Multiples 'installing panic buttons' to cope with patient abuse
Community pharmacy multiples are taking safety measures such as installing panic buttons and hiring more security staff to help staff deal with abuse from the public, a trade body has said.
The Company Chemists’ Association issued a statement today explaining that its member companies have been prompted by rising levels of abuse to take a number of precautions, which in addition to panic buttons and security personnel include additional CCTV and body-worn cameras, signage to deter abusive behaviour, and implementing “physical security enhancements”.
The CCA also said member companies have issued warnings and exclusion letters “where public behaviour is unacceptable”.
The CCA said: “We are concerned to hear of growing rates of violence against staff, including during the Covid-19 pandemic.
“Whilst some members report that incidents have now returned to pre-pandemic levels, any incident of violent or threatening behaviour is unacceptable.”
The CCA was responding to a statement from GPhC chief Duncan Rudkin, who said yesterday that while most patients appreciate the work of pharmacy teams “we have heard worrying reports of pharmacy professionals and pharmacy teams working in a range of settings experiencing abuse and even violence from members of the public”.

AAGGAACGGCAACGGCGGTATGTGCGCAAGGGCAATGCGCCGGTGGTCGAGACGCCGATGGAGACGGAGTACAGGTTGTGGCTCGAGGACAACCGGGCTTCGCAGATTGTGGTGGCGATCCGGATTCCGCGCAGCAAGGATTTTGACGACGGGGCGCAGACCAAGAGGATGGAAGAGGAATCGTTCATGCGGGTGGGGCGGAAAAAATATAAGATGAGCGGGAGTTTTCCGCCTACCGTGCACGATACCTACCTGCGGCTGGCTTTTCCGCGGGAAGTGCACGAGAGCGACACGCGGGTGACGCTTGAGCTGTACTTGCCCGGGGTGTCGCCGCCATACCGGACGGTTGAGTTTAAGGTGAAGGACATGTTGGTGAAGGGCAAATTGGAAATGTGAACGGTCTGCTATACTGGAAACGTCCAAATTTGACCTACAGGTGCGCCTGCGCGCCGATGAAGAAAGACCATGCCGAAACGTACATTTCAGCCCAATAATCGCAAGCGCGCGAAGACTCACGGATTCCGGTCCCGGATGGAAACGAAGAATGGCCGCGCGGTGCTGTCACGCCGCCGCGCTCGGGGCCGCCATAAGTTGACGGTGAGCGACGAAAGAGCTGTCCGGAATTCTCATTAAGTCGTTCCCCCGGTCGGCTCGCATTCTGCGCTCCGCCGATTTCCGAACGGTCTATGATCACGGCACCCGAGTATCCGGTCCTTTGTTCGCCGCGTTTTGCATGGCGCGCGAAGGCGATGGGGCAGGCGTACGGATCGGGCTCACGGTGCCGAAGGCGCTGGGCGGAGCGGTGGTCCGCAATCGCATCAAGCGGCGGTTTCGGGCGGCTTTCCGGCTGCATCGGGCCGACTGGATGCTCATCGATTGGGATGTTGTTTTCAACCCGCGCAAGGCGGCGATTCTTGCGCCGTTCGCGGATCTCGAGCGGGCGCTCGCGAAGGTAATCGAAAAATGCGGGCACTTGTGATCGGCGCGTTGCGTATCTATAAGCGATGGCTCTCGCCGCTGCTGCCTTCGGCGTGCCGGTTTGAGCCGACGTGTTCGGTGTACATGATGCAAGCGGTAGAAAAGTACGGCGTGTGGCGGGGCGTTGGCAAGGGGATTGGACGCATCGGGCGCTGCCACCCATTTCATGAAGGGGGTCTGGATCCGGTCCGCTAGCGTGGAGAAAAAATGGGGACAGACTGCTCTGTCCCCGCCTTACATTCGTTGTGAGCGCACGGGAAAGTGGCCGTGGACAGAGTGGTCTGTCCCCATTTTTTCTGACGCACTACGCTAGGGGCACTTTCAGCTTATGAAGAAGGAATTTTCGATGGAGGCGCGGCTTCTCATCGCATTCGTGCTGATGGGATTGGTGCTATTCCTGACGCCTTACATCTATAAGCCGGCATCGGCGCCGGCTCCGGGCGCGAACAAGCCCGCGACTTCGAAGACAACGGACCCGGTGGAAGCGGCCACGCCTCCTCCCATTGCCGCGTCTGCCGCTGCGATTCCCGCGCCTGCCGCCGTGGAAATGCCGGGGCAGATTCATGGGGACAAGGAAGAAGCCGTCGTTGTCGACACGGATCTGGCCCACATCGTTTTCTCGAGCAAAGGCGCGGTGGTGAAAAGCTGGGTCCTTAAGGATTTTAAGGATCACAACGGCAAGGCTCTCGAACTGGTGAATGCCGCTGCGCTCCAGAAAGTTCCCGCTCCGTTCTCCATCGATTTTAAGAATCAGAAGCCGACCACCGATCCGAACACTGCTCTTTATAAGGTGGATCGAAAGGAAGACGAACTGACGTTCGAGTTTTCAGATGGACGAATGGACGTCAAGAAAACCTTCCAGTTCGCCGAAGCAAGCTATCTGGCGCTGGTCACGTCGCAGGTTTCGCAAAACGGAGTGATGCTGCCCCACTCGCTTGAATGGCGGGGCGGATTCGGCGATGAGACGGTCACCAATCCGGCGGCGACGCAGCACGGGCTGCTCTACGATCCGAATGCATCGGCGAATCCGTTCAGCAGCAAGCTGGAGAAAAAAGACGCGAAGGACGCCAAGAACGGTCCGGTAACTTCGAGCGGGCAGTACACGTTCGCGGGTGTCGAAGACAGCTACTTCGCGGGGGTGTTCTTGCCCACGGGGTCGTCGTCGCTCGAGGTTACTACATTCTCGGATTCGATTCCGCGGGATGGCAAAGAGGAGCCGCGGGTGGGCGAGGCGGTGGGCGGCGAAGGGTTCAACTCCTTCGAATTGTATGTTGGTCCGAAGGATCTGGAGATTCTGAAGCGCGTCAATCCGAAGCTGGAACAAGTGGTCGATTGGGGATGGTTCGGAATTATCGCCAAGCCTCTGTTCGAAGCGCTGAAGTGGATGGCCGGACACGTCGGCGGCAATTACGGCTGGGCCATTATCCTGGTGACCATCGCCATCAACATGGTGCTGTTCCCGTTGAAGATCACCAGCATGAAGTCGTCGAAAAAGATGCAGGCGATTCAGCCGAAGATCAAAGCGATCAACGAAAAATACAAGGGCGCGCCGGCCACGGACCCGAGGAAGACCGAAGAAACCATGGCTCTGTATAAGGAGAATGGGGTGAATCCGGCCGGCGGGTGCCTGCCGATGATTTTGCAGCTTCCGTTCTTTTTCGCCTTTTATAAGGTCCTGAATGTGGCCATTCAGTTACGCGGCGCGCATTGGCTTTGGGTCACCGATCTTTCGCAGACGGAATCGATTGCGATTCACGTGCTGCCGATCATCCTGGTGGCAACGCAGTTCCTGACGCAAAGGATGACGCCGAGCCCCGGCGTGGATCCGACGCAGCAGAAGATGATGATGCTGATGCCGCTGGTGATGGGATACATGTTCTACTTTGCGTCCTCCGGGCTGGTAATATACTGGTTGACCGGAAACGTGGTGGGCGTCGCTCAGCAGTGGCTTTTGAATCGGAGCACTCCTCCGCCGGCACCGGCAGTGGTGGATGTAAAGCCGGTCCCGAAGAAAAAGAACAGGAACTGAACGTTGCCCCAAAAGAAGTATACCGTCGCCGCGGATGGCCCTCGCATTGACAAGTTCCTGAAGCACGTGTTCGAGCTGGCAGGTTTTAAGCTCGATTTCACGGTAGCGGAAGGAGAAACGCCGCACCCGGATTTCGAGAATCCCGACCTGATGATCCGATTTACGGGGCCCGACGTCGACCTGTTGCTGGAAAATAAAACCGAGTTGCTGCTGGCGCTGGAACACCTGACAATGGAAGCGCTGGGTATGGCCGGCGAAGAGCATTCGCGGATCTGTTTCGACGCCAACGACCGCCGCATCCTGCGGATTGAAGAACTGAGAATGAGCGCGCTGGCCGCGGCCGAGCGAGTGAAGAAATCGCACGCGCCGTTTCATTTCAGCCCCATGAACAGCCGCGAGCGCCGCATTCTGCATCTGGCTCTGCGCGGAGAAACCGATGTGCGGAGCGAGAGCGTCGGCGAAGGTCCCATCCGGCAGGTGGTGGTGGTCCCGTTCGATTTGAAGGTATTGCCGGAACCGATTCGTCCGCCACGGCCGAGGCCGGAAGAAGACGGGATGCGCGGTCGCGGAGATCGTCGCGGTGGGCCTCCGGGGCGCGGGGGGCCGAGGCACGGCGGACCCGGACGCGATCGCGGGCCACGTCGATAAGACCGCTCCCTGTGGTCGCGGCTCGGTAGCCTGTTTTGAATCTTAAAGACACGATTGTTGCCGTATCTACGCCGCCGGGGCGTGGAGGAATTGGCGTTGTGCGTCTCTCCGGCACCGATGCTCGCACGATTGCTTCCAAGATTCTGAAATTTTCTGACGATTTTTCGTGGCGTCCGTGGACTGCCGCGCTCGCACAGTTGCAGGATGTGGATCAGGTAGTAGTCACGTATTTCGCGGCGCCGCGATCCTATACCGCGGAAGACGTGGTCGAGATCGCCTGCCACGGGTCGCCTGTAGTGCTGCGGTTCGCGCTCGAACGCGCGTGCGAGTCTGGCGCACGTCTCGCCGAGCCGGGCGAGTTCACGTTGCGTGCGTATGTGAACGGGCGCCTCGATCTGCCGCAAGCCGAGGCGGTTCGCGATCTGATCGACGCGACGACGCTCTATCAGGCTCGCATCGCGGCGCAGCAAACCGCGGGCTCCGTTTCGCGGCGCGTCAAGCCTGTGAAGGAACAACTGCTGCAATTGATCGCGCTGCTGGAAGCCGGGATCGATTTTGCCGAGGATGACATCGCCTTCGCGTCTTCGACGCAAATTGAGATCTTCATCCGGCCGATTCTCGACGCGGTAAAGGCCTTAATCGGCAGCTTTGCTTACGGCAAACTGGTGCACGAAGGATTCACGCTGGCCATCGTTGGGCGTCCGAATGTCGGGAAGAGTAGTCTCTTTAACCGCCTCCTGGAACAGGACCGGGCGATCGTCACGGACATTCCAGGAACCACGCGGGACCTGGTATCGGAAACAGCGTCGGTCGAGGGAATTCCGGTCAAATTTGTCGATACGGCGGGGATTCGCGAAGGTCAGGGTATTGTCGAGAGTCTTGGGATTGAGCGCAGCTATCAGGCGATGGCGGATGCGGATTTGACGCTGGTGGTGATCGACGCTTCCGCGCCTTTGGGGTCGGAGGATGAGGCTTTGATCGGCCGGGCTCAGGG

Mr Rudkin said: “We want to make clear that any abuse of pharmacy staff is completely unacceptable and robust action should be quickly taken in response to any incidents, including by law enforcement.
“We have been impressed by the steps many pharmacies have taken to maintain a safe environment for patients and staff at this challenging time. We would encourage pharmacy owners to consider whether there are any further steps they should take to reduce the risk of staff experiencing abuse or even violence.
“We would also urge the public to treat pharmacy staff with respect at all times, and to follow the requirements on wearing face masks, as well as any social distancing measures in place within a pharmacy.”
The NHS recently published a set of downloadable materials to help primary care workers encourage patients to act respectfully.
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